Next week will mark two years since Massachusetts voters overwhelmingly said yes on a ballot question legalizing the use of medical marijuana. When it first passed, would-be dispensary owners and entrepreneurs were seeing green. But now, they’re seeing red — frustrated by what they call foot-dragging by the state Department of Public Health in approving licenses for medical marijuana dispensaries.
Like any class, there comes a time when a student has a question or two for the teacher.
“In the supplies section that you were talking about, how much room is there for the microbial herb?” a student asks.
“Huge room for it,” the teacher responds. “Basically, beneficial microbes are pretty much fungals and bacteria.”
As you can tell this is not your typical class. The nearly dozen students here on this Wednesday evening are enrolled in the Northeastern Institute of Cannabis. The school, tucked along an industrial strip in Natick, opened just last month. It hopes to train people looking for careers in Massachusetts’ new medical-marijuana industry. But there’s a hitch: Two years after voters legalized medical marijuana, the first dispensary has yet to open.
“Several other states have put the programs in that can serve as models,” said Mickey Martin, the Northeastern Institute’s founder and a longtime marijuana activist. “A lot of other states have done this well and they’ve put them in place without the issues we’ve seen here in Massachusetts.”
Martin says around 50 people have signed up for classes — but adds the state’s delays are discouraging others.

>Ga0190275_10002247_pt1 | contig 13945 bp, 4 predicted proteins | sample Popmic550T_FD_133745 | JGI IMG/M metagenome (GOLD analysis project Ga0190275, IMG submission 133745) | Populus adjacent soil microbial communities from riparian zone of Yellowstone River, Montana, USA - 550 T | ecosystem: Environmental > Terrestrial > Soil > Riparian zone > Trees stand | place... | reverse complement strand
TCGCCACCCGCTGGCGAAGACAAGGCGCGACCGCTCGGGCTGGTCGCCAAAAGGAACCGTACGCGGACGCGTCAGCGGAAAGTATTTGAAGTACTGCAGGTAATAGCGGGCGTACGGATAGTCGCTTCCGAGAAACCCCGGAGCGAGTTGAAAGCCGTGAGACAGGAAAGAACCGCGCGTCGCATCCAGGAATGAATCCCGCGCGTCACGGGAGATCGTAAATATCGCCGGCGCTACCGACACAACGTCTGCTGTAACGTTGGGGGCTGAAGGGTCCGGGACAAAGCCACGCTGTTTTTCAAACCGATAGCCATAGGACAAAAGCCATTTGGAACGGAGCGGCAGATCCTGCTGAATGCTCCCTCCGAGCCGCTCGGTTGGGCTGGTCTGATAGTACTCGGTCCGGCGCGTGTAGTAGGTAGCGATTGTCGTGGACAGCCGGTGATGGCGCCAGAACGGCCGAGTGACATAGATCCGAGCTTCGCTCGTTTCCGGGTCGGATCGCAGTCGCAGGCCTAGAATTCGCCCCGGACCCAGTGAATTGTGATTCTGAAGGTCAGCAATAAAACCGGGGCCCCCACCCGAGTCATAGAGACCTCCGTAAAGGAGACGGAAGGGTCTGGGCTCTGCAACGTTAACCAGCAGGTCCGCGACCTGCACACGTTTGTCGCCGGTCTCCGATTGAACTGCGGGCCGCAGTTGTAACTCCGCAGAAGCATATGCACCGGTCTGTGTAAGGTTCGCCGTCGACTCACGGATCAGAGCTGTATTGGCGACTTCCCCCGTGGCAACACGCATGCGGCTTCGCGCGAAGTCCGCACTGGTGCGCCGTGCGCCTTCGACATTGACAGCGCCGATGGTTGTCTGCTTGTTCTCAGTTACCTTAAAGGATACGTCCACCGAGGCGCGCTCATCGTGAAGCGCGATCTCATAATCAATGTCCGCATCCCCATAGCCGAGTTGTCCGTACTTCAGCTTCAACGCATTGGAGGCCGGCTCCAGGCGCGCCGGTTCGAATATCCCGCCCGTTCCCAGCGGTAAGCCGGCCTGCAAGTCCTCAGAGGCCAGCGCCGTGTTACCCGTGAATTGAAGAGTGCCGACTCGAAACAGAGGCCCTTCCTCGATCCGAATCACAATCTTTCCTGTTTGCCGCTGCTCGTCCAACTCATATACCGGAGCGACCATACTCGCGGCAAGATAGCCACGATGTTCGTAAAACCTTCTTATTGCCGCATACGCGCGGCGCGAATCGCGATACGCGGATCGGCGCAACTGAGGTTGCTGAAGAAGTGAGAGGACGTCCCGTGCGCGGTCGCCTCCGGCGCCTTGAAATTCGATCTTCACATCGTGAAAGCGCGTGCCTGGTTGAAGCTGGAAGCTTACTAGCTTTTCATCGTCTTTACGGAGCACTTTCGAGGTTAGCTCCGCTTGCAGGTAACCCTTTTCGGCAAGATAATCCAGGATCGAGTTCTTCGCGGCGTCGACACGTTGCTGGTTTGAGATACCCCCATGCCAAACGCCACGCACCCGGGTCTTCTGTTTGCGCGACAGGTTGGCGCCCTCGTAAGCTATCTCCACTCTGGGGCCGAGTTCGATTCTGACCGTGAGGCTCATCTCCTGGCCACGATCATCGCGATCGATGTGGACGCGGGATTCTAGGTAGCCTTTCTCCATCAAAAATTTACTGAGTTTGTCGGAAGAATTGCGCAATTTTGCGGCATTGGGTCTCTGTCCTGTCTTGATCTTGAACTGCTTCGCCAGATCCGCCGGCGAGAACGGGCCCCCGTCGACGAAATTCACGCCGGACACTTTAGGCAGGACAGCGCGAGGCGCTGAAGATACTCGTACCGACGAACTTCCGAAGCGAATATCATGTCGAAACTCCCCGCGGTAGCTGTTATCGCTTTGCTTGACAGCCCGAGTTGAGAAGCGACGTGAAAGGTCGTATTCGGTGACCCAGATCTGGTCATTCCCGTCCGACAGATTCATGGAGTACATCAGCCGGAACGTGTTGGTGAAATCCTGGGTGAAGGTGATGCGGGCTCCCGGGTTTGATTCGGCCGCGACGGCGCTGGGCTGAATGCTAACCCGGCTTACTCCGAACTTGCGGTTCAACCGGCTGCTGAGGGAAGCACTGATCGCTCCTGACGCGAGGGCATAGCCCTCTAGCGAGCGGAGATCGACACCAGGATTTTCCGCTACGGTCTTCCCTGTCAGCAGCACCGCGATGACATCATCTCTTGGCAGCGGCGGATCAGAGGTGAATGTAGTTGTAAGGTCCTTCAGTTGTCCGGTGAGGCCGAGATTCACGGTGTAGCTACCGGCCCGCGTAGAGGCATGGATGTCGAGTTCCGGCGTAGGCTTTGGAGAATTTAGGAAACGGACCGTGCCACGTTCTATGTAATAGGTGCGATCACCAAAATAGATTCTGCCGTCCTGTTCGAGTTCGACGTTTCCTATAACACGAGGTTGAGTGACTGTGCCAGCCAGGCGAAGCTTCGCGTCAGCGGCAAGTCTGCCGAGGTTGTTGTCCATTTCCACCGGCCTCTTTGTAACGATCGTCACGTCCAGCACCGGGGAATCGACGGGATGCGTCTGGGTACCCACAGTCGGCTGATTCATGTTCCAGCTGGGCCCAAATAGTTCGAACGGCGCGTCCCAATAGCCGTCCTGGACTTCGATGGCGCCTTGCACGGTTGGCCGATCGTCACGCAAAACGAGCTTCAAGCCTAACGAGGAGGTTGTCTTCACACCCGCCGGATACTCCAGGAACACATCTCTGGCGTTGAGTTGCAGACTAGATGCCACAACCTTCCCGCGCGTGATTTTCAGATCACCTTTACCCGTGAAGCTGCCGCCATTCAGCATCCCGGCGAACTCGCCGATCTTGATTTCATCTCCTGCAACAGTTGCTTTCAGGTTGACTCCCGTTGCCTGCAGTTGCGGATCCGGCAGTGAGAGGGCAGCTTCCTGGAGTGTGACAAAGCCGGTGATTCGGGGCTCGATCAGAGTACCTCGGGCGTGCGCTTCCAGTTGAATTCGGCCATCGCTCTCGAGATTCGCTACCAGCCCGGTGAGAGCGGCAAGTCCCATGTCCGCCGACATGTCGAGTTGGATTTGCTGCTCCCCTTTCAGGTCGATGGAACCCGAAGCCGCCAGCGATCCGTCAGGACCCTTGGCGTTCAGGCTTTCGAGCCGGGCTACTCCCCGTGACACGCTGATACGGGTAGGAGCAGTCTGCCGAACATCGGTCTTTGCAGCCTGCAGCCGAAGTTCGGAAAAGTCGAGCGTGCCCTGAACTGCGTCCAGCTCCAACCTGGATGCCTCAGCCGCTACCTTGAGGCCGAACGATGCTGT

“There are people that definitely are hesitant about putting forth $1,500 for a program to train themselves when they’re not sure if this is ever gonna happen and they’re skeptical the state will ever get their act together,” he said.
The 2012 ballot question approving medical marijuana called on the state to license up to 35 dispensaries. But so far only 11 applicants have made it to the final round before approval. Martin argues that so few dispensaries will present operational challenges.
“It’s going to put a strain on those companies and those organizations because they have limited space to grow plants,” he said. “There’s only so much medicine that they can produce based on the business model that they put forward.”
But the Department of Public Health says it’s had to dismiss many applicants over issues ranging from inaccurate financial information to fabricated credentials. Critics argue there are no clear standards in the licensing process, but Quincy state Sen. John Keenan, who co-chairs the Senate’s Public Health Commission, believes DPH was presented with a law that provided little guidance.
“They’re starting from a faulty law and responsible for the oversight of what looks to be a pretty significant industry, and so they just want to make sure they get it right,” he said.
Keenan says the rush to get medical marijuana on the market misses a key point.
“If this was a drug that was in the process of going to market, it would be in the very, very early stages and yet there’s this urgency to get marijuana on the market as soon as possible,” he said.
But according to Mickey Martin, the state is just dragging its feet.
“Months go by and another month goes by and another month goes by, and they said they were going to have applications for the other counties that aren’t covered in October; and now they pushed that back to November,” he said. “So at some point, where is the harm in not putting a dispensary in place because you don’t think the application is properly vetted?”
DPH says it hopes the first dispensaries will open this winter, once the 11 applicants pass the final round — and that there are at least another five applicants waiting for approval after that.
Watch an entrepreneur talk about the arduous process of applying for a dispensary license in Massachusetts:
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